Alarm bells started to ring in our minds. We were in a daze. Did they all know something we don't know? My wife says this reminded her so much of our previous experiences, as we had initially supported the people who were accused of abusing the children under their care. These were not just carers of our children but also our friends. Sure we would support them. But, then the Department of Social Services contacted us and informed us that they have evidence that our own child was also involved. That sent us reeling. How could we have been so careless? So blind? How could we have been so trusting and not acted to protect our child? We cried, we had sleepless nights, in fact, we nearly lost it all and went separate ways ourselves. Is this going to happen all over again? This time, though, we have a counselor. She advised us to confront the problem head on and seek out the senior pastor to talk to him and ask what the exact problem is this time. Our junior higher had spent extended time with the youth pastor. Did he violate our trust and were there any abuse? We need to know. We had not been good at confronting those who had harmed our children before. We had trusted people and they had taken advantage of this trust, and we had been helpless before. Now we need to act on this. So the counselor asked me to call the Senior Pastor to meet with him and talk about this.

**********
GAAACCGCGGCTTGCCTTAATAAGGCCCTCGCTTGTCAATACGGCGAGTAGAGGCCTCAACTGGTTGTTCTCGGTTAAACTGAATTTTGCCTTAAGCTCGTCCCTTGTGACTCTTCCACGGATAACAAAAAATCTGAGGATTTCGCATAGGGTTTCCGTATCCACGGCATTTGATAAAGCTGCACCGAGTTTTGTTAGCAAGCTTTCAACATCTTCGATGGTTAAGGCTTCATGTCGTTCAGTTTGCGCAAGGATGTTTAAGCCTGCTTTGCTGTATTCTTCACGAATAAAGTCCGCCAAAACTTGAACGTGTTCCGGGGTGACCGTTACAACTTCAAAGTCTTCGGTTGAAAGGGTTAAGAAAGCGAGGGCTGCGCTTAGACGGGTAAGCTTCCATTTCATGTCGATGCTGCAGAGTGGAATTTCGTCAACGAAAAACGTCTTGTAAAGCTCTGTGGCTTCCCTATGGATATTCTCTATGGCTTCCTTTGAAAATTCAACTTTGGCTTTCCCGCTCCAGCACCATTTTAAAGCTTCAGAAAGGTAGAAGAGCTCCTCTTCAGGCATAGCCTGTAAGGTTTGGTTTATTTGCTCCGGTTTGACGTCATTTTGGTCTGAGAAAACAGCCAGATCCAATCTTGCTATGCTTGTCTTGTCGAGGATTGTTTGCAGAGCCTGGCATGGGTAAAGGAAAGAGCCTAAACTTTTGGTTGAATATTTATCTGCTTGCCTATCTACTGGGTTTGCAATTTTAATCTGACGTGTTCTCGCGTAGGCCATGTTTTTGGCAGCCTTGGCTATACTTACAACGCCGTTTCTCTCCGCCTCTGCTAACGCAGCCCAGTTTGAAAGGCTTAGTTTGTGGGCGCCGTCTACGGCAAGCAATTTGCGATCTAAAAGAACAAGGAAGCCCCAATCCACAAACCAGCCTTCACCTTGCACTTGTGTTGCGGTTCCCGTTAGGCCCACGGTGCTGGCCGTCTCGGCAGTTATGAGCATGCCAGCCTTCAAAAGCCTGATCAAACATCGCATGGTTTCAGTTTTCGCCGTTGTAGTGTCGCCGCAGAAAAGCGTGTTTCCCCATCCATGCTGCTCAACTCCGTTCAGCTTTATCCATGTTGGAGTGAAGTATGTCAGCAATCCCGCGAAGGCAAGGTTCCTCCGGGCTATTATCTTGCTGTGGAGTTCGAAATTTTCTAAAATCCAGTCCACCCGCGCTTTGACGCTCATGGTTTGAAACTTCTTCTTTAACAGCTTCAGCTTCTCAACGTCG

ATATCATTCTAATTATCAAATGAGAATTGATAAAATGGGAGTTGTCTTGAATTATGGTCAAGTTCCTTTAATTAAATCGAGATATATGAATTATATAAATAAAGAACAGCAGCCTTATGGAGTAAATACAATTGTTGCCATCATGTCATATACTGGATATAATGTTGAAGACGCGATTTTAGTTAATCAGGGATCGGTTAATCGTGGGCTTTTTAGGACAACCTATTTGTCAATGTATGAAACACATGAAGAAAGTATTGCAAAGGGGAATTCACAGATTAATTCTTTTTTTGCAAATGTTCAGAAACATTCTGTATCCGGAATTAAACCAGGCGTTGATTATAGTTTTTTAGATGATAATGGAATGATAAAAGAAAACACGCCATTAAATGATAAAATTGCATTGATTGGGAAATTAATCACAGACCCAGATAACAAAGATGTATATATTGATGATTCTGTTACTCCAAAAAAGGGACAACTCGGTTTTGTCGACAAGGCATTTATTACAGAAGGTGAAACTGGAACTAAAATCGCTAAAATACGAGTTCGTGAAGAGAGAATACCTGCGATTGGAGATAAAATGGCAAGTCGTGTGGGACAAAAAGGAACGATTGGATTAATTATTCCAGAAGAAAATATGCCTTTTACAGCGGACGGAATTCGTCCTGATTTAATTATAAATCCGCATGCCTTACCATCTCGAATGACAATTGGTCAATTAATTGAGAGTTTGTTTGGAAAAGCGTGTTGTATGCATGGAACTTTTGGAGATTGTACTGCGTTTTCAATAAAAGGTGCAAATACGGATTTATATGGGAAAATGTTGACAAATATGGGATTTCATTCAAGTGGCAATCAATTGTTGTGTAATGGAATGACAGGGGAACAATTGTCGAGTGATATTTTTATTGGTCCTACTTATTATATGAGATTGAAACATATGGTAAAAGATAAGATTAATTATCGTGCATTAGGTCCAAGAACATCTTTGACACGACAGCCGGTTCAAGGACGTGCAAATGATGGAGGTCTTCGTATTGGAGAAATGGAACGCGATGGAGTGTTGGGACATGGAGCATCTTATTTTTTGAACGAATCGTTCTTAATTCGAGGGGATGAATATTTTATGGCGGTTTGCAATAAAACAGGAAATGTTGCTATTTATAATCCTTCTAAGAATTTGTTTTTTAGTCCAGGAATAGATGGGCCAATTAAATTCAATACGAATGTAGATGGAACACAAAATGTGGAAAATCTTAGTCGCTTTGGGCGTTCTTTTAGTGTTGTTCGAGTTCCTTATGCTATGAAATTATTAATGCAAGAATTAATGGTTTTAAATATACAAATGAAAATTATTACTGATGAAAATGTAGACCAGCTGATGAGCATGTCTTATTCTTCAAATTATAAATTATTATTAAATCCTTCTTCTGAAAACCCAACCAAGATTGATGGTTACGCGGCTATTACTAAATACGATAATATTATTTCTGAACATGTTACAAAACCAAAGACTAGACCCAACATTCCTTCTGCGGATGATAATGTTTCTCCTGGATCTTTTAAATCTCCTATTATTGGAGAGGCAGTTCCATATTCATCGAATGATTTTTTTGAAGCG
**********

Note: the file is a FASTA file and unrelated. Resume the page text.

I called the church office, and left a message for the Pastor. Later that day, I got a call back from his PA. What is this about? Can someone else help you? A day or two later, the pastor himself e-mailed me. He was going to be busy for the next three weeks. Do I have a cell phone? Can he call me on the cell? No, I said. I don't have a cell. It is too personal a problem to discuss over the phone, when can we meet? Unfortunately I did not get a reply after that. He was indeed busy. Then I sank into my depression (not only due to this problem, but due to my continued battle with this disease) and I failed to call the pastor. One month drag on to the next. Summer came and everyone is on vacation. The issue is still not resolved. That has been almost four or five months ago now. Still no one had spoken about the pastor's resignation. We are still in the dark. In the meantime, I have been observing my child. Trying to see if there are signs of abuse. Is there inappropriate anger? Withdrawal? Hurt? I am not sure, he is a growing adolescent, soon to be teenager. The hormones are swirling and his moods do swing back and forth. Should I still meet with the pastor? The counselor think for my own mental health, and for my own facing with my own demons, I should still do it. Will my pastor be still too busy for me? Should I call him? What if it was nothing as serious as we are imagining? Maybe I am just extrapolating from my own previous experiences. What should I do? I am still conflicted. I really don't know what to do.